Good Things Going On At The Reynolds Journalism Institute at the University of Missouri

December 11, 2012 01:30

By Mike Cavender,  RTDNA Executive Director
Some of what I try to do in this column is let you know about resources and tools that can make your jobs easier and more effective.  That’s the case with the Reynolds Journalism Institute at the University of Missouri.  

Here are a few reasons why:
RJI  ( was launched in 2004 with a $31-million grant from the Donald W. Reynolds Foundation.  The goal was to provide a place which would engage media professionals, scholars and others to help them develop programs to strengthen journalism and, in the process, strengthen democracy.
Sounds pretty lofty—right?   But RJI has succeeded in translating those goals into creating and testing new technologies and, in the words of its website, “new thinking” about ways to fulfill the promise of improving journalism.  
Now, fresh with a permanent endowment of another $30-million from the same foundation, RJI is assured of being able to continue its mission.  And that’s good for RJI and for our business.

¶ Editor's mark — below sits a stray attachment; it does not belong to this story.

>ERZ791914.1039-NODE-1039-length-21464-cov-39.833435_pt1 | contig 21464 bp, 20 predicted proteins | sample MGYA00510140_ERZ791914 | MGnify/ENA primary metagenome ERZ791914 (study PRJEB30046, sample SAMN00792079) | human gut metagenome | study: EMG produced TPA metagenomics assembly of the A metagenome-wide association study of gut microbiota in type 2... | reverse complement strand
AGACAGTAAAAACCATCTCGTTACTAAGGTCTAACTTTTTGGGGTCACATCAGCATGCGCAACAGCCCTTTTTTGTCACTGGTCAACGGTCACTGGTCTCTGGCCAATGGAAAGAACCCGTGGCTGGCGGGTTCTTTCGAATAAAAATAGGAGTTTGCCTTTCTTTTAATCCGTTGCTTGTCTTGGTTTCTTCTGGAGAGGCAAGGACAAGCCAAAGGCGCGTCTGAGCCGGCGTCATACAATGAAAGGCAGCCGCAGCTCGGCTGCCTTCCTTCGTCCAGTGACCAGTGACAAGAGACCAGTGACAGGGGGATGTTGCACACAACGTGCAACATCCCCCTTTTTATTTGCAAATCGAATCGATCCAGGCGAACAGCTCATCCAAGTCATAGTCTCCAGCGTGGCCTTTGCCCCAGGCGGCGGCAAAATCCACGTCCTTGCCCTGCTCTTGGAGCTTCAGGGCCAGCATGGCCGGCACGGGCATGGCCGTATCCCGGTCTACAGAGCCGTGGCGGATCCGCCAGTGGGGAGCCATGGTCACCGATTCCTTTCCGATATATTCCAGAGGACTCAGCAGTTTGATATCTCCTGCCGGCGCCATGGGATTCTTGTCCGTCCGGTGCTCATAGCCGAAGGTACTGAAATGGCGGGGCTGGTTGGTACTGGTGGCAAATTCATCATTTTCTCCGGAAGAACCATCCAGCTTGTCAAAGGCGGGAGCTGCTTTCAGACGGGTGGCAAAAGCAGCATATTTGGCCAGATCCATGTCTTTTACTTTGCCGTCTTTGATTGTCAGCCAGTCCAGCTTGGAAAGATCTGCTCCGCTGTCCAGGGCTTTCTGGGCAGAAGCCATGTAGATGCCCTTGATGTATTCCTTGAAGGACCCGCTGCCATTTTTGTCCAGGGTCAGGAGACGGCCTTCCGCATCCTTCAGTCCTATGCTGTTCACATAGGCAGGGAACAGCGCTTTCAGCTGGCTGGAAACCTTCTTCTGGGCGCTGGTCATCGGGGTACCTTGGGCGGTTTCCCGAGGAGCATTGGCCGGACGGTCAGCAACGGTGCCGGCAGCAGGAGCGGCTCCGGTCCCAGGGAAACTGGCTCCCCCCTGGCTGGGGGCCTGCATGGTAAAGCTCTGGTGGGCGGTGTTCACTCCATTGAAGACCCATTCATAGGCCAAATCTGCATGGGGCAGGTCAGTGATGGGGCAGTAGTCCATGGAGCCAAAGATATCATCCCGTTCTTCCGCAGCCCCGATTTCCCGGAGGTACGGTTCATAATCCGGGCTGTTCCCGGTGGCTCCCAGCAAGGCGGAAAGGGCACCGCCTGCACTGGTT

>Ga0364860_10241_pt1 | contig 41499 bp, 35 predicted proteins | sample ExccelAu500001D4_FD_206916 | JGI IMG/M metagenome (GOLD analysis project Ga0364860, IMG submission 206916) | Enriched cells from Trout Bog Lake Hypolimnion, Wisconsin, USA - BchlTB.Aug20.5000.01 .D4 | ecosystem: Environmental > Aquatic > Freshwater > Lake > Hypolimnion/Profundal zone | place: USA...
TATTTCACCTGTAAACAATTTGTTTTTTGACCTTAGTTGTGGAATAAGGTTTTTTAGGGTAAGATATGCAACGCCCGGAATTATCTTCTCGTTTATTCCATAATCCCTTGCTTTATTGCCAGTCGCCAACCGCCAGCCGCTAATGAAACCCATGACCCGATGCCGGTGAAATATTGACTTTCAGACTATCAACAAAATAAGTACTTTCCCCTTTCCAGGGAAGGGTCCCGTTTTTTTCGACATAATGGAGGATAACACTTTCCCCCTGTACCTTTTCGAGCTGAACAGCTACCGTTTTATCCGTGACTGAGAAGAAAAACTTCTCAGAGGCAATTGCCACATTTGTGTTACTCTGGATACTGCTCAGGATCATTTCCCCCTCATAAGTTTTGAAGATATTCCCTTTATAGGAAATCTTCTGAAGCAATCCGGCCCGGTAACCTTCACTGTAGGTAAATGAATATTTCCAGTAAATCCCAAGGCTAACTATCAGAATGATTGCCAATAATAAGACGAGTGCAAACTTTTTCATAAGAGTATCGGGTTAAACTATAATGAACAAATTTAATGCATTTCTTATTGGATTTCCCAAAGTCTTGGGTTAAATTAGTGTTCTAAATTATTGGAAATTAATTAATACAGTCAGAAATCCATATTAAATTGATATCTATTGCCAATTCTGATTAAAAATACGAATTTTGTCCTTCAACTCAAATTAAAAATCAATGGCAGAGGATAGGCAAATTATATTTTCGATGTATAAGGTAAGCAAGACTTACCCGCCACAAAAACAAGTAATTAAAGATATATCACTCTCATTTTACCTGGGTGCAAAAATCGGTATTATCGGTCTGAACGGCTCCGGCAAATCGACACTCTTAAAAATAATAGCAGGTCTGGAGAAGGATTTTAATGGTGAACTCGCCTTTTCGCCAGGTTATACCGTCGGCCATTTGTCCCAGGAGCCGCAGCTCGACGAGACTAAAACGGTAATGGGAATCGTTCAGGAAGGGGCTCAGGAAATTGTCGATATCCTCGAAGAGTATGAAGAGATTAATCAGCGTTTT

Not long ago, I sat down in our Washington office with Randy Picht, the Institute’s Executive Director to learn more about RJI and how those of us in the electronic media might make better use of the resources it offers—resources that have largely been utilized by our print media colleagues in the past. 
Randy told me of projects they have ongoing where, for example, they are developing new types of public affairs programming for local stations—using KECT-TV, St. Louis, as a laboratory.   Or doing research (using RJI fellows) to determine audience trends in social media and how to develop effective business models for “pay walling” content on news websites. And there are other projects going on that look at the evolving usage of tablets and mobile screens for news delivery.
He hopes that more local broadcasters and web producers will explore RJI and what it has to offer—even to the point of proposing individual projects for their own news organizations.  Because it’s often those kinds of projects that can provide lessons others might learn from, as well.
The RJI website is rich in content; detailing many of the Institute’s endeavors and areas of study.   I learned much just by surfing around the site and reading the articles.    I like the Research and Experiments tabs—a lot of interesting information there. 
RJI is another example of an excellent resource available those of us in journalism and you’d do well to take a few minutes and familiarize yourself with what it has to offer.   And if you have any ideas or would like them to consider a project for your group, station or site—give Randy Picht a call or drop him an email.   He’d love to hear from you.